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1970s[edit | edit source]

Hot issues[edit | edit source]

The later half of this decade was revolutionary indeed! Since 1975, many scholars began to take very seriously such ideas as metaphor, implication, ambiguity, and the like, of language, which are the common and varied aspects of such a loose ordinary language that it had hardly mattered in science.

No one may not have questioned why such academically unusual questions arose all of a sudden. Was it purely accidental and coincidental? They may say either yes or no. Anyway there must be why in the right way. Such a wide range of consilience would be hardly accidental.

1972 Bateson[edit | edit source]

We say the map is different from the territory. But what is the territory? [...] Always, the process of representation will filter it out so that the mental world is only maps of maps, ad infinitum.

1973 Geertz[edit | edit source]

1974 Pirsig[edit | edit source]

1975 Buzan[edit | edit source]

1975 Douglas[edit | edit source]

1975 Fodor[edit | edit source]

1975 Fritjof[edit | edit source]

1975 Grice[edit | edit source]

  • Grice, Paul (1975). "Logic and Conversation," pp. 41-58, in: Cole, Peter & Jerry L. Morgan eds. (1975). Syntax and Semantics, Vol. 3: Speech Act. New York: Academic Press. [^]

1975 Kochen[edit | edit source]

1975 Krishnamurti[edit | edit source]

The description is not the described.

Jiddu Krishnamurti (c. 1975) [1] explained: "it is like a man who is hungry. Any amount of description of the right kind of food will never satisfy him. He is hungry, he wants food."

1975 March[edit | edit source]

Strong support for the limited-rational adaptation perspective [Simon (1955)] emerged with the introduction of the concept of "ambiguity". March and Olsen, 1975 noted that the rational adaptation inherent in learning models, including Cyert and March's (1963) learning cycle, is probably unrealistic. Rather, ambiguity prevails -- goals are ambiguous or in conflict, experience can be misleading, and interpretations are problematic. The authors explored four situations in which ambiguity enters the learning cycle ....


1975 Pask[edit | edit source]

Conversation theory is a cybernetic and dialectic framework that offers a scientific theory to explain how interactions lead to "construction of knowledge", or, "knowing": wishing to preserve ... the necessity for there to be a "knower".[2] This work is proposed by Gordon Pask in the 1970s.

Conversation theory regards social systems as symbolic, language-oriented systems where responses depend on one person's interpretation of another person's behavior, and where meanings are agreed through conversations. But since meanings are agreed, and the agreements can be illusory and transient, scientific research requires stable reference points in human transactions to allow for reproducible results. Pask found these points to be the understandings which arise in the conversations between two participating individuals, and which he defined rigorously.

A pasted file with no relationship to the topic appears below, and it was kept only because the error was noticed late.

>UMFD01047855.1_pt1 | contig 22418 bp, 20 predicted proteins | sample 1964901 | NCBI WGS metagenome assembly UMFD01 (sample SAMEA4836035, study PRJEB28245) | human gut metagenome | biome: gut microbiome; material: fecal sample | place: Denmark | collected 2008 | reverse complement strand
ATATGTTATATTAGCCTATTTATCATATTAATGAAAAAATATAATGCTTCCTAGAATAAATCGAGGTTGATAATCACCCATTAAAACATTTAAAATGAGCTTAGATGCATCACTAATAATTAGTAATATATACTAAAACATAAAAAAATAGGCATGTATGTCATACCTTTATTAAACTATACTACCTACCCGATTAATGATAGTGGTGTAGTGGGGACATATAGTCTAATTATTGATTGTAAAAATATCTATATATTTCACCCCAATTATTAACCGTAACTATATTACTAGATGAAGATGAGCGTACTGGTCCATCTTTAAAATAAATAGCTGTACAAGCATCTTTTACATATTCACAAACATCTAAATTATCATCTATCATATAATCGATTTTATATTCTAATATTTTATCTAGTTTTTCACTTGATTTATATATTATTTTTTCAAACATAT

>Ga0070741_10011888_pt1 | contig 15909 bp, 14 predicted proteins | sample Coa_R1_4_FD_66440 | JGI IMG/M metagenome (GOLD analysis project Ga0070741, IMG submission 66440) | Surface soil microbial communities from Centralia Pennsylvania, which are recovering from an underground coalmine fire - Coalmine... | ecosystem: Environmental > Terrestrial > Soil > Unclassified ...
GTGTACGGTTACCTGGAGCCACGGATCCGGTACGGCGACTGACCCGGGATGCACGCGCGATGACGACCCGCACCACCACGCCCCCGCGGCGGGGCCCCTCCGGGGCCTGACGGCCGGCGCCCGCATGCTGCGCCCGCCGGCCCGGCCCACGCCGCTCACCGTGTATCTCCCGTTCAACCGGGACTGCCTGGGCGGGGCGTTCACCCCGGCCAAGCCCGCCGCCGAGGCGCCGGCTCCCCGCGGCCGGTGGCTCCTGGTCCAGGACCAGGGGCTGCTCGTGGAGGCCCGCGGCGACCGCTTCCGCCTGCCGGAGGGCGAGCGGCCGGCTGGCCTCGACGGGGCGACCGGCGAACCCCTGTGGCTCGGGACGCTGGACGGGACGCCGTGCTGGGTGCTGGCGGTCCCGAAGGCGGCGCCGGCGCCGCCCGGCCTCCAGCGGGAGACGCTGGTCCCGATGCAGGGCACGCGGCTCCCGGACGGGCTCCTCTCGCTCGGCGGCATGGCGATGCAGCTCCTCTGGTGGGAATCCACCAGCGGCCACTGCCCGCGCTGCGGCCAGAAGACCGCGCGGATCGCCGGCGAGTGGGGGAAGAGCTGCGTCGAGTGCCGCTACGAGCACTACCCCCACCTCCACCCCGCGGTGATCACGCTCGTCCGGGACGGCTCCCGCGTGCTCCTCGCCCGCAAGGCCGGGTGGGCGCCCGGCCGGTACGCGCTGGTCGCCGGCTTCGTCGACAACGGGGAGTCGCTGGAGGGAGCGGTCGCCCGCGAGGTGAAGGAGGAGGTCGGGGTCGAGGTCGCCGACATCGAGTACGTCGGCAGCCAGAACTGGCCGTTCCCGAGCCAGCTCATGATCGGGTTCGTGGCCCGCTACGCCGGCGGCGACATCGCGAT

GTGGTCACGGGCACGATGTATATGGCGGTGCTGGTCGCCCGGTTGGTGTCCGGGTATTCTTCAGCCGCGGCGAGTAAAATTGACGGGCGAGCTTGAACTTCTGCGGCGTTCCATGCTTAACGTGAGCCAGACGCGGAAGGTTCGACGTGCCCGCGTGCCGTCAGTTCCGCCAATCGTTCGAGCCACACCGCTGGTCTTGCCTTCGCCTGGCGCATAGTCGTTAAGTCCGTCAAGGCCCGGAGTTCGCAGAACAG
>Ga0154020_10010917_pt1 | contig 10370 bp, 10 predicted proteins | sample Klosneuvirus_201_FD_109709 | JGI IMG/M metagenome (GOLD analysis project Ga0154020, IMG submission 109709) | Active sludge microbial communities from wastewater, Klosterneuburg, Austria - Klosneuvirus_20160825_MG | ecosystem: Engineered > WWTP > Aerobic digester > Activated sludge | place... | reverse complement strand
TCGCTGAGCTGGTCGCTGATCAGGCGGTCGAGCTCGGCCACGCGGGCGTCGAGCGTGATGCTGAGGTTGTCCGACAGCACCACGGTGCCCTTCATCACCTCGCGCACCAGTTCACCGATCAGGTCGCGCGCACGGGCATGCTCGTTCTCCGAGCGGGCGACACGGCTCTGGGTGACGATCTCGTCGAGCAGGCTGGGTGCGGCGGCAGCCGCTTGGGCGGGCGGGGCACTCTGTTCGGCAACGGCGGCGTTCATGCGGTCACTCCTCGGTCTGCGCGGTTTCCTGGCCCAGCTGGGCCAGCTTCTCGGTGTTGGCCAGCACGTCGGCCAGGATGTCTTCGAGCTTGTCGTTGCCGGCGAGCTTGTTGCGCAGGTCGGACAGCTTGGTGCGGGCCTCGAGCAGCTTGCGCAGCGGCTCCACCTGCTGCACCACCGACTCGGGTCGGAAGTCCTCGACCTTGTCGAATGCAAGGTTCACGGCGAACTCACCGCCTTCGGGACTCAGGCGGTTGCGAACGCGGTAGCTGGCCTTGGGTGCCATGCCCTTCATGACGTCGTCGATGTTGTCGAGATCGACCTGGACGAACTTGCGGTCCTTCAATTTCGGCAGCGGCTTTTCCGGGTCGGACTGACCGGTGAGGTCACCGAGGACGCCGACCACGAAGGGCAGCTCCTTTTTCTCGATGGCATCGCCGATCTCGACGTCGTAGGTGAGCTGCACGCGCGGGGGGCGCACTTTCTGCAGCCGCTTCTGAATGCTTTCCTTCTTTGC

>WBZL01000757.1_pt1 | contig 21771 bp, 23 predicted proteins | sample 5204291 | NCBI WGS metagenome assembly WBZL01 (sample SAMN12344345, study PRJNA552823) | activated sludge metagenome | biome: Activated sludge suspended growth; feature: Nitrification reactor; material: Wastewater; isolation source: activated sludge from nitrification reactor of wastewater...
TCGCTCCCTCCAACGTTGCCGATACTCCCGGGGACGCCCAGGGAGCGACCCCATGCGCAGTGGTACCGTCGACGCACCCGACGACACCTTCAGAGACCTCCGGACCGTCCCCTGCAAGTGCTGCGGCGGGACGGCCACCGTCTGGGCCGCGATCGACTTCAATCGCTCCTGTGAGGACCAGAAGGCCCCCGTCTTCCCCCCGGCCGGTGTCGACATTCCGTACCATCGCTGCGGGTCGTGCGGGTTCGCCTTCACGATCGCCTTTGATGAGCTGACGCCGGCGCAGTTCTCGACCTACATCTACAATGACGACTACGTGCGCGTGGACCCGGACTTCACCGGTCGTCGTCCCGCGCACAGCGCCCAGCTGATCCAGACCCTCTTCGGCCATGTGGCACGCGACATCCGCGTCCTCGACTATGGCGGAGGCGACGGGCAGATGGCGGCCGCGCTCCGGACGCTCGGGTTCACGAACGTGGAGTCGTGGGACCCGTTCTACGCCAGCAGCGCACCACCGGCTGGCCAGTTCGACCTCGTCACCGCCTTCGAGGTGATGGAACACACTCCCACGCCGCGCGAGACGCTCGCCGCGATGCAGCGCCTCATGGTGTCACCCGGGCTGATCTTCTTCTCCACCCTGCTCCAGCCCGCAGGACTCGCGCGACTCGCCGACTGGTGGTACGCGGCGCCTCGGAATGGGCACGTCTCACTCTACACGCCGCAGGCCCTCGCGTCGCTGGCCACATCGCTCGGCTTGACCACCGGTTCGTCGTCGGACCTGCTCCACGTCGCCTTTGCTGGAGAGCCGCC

Conversation theory describes interaction between two or more cognitive systems, such as a teacher and a student or distinct perspectives within one individual, and how they engage in a dialog over a given concept and identify differences in how they understand it.

Conversation theory came out of the work of Gordon Pask on instructional design and models of individual learning styles. In regard to learning styles, he identified conditions required for concept sharing and described the learning styles holist, serialist, and their optimal mixture versatile. He proposed a rigorous model of analogy relations.

From w: Conversation Theory

See also

1975 Percy[edit | edit source]

The Delta Factor, Percy's theory of language, is framed in the context of the story of Helen Keller's learning to say and sign the word water while Annie Sullivan poured water over her hands and repeatedly made the signs for the word into her hand. A behaviorist linguistic reading of this scene might suggest a causal relationship -- in other words, Keller felt Sullivan's sign-language stimulus in her hand and in response made a connection in her brain between the signifier and the signified. This is too simplistic a reading, says Percy, because Keller was receiving from both the signifier (the sign for water) and the referent (the water itself). This creates a triangle between water (the word), water (the liquid), and Helen, in which all three corners lead to the other two corners and which Percy says is "absolutely irreducible". This linguistic triangle is thus the building block for all of human intelligence. The moment when this Delta Δ entered the mind of man -- whether this happened via random chance or through the intervention of a deity -- he became man.

From w: The Message in the Bottle

1975 Polanyi[edit | edit source]

Published very shortly before his death in February 1976, Meaning is the culmination of Michael Polanyi's philosophic endeavors. With the assistance of Harry Prosch, Polanyi goes beyond his earlier critique of scientific "objectivity" to investigate meaning as founded upon the imaginative and creative faculties.